There’s a dark side, like big splashes of thick red and black paint, assaulting a Pollack canvass. Alcoholism, a mom taken away for shock treatments, a dad besides himself with anguish, 4 kids in disarray. Elizabeth also told me last year, “When I was 10, I stood in the graveled driveway and thought, “I have to take care of myself now.”

My father didn’t leave us, and my mother eventually died when we were 17. We had moved to downtown Boston along the Charles River, and Liz went home from school first and found her. Our mom died that night of a massive stroke.

Did I mention we fought a lot, and that she’d wait until I’d left the house and then fill my shoes with Kleenex and wear them for the evening? Did I mention all those Saturday night dances, and lots of guys thinking she was the cutest thing that side of the Mississippi, and dances where ushers went around tapping couples locked in Siamese embrace, saying “6 inches from the Holy Ghost”?

She also faked playing the clarinet with Janet Cleary and myself in the St. Theresa’s Marching Band, and we marched on the floor of Fenway Park and in the St. Patty’s Day Parade in New York.

She was the good student. She published a short story in the Tattler, a High School newsletter. We both thought we were stupid (my father was in Harvard at age 16), and we felt like Prince Valiant trolls. We loved dogs, independent ways and a 12 room house with 8 bedrooms and lots of fireplaces. Still, we shared a bedroom, and I was sloppy beyond measure. My father used to say “No man will ever marry you with a room like that.” Liz drew a line down the middle of our room, and I couldn’t cross over to her side.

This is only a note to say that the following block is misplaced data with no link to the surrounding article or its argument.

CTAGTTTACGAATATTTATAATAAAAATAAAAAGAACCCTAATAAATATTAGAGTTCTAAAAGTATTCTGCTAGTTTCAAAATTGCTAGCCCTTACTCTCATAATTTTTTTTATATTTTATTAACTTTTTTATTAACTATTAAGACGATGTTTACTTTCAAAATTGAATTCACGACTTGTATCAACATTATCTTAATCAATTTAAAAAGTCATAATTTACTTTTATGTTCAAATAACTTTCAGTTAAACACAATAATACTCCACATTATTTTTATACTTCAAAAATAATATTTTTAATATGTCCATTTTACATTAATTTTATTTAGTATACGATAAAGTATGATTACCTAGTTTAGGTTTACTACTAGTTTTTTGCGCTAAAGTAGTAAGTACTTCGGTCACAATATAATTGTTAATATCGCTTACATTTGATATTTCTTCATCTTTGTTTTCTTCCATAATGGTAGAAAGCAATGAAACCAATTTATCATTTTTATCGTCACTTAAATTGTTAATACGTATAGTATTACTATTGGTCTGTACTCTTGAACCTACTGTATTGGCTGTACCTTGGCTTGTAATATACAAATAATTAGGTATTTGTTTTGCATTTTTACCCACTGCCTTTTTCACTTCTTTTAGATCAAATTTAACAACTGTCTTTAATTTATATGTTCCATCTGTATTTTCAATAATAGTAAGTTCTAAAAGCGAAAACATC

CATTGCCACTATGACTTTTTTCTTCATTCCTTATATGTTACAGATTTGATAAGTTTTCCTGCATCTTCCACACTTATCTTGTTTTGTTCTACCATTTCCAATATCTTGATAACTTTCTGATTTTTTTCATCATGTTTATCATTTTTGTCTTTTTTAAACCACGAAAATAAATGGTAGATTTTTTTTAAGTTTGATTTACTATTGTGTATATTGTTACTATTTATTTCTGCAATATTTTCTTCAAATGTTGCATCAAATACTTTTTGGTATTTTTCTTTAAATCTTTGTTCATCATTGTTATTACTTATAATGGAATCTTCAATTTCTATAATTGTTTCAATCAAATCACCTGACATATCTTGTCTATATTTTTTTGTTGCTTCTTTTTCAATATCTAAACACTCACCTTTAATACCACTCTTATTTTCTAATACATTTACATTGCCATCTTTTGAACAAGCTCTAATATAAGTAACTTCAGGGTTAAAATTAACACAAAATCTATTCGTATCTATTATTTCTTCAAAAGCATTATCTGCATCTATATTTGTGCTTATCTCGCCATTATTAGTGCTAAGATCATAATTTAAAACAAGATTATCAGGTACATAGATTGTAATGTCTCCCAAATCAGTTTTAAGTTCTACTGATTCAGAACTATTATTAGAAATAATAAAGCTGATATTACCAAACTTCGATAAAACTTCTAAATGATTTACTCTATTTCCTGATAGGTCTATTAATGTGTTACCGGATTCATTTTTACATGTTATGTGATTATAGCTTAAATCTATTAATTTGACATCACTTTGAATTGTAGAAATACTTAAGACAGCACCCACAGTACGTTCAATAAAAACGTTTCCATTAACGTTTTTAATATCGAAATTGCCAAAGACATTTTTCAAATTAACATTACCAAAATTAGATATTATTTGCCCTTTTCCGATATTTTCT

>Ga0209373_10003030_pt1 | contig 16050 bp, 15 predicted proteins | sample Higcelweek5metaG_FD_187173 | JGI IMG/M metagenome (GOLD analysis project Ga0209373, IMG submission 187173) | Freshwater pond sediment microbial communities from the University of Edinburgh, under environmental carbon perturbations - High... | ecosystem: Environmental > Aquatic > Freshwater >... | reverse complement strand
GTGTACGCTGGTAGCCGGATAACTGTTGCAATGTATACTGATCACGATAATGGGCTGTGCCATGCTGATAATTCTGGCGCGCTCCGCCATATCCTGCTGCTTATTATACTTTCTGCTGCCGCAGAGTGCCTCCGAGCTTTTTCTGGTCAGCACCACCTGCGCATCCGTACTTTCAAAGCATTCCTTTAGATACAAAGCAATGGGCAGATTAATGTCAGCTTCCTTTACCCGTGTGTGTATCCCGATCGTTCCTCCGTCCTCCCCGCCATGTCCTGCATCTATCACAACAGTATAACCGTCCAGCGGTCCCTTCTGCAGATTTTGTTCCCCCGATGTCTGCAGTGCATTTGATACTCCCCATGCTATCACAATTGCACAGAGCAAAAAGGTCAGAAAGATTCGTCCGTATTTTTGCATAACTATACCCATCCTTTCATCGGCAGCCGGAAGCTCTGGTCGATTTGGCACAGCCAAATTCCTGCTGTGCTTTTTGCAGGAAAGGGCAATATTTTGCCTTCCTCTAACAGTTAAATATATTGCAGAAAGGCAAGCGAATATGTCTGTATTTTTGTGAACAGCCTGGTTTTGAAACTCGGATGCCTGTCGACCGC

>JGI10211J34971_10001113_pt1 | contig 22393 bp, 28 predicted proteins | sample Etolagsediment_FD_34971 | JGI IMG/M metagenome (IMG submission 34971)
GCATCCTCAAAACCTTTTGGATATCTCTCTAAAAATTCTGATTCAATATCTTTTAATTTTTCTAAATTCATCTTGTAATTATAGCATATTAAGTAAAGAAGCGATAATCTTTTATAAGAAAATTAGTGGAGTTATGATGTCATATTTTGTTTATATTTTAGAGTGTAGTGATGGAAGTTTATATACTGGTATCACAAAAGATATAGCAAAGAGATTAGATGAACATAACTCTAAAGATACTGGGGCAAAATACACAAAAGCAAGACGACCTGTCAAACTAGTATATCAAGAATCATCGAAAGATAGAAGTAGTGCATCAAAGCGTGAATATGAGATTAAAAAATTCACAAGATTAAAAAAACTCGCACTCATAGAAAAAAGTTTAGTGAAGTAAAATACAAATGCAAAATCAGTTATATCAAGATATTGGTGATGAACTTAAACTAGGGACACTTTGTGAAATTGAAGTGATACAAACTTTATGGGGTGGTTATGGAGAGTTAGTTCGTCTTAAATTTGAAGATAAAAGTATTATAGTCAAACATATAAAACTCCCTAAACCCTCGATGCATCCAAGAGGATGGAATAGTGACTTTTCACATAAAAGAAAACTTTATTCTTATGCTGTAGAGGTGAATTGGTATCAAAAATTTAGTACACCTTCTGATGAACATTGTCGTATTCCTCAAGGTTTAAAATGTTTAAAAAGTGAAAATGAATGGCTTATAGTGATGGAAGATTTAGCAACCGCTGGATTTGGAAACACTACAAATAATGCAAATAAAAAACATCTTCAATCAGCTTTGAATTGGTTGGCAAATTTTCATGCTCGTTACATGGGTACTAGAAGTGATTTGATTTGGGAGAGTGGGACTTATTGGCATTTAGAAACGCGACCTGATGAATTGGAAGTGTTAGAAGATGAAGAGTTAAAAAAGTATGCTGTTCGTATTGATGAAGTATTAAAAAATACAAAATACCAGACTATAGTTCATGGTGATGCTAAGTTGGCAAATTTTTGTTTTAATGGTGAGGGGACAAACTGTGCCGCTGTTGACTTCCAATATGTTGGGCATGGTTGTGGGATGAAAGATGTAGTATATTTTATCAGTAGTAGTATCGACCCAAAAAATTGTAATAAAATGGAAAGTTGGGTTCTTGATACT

Neatness aside, she went on to nursing school, but came home one night in hysterics, determined to quit, quit that is, until the next day Dad said, “Get up, you’re going to look for a job”. That night Liz was back in school. She finished, graduated to a standing ovation because an accident bruised her brain badly, left her with a slight limp, and her brain stem was injured. She came away from this sharp as a tack and it made her the most compassionate nurse in ICU and CCU units around!

She married a man whose chapter could be called “Psychotic and Dangerous,” and fortunately he died. I had my son Nicholas at 31, and felt badly she had no children. So we did what twins do, like Parcheesi Games and gifts for birthdays, we shared. I included her in many of Baby Nick’s adventures, and we were always there for each other.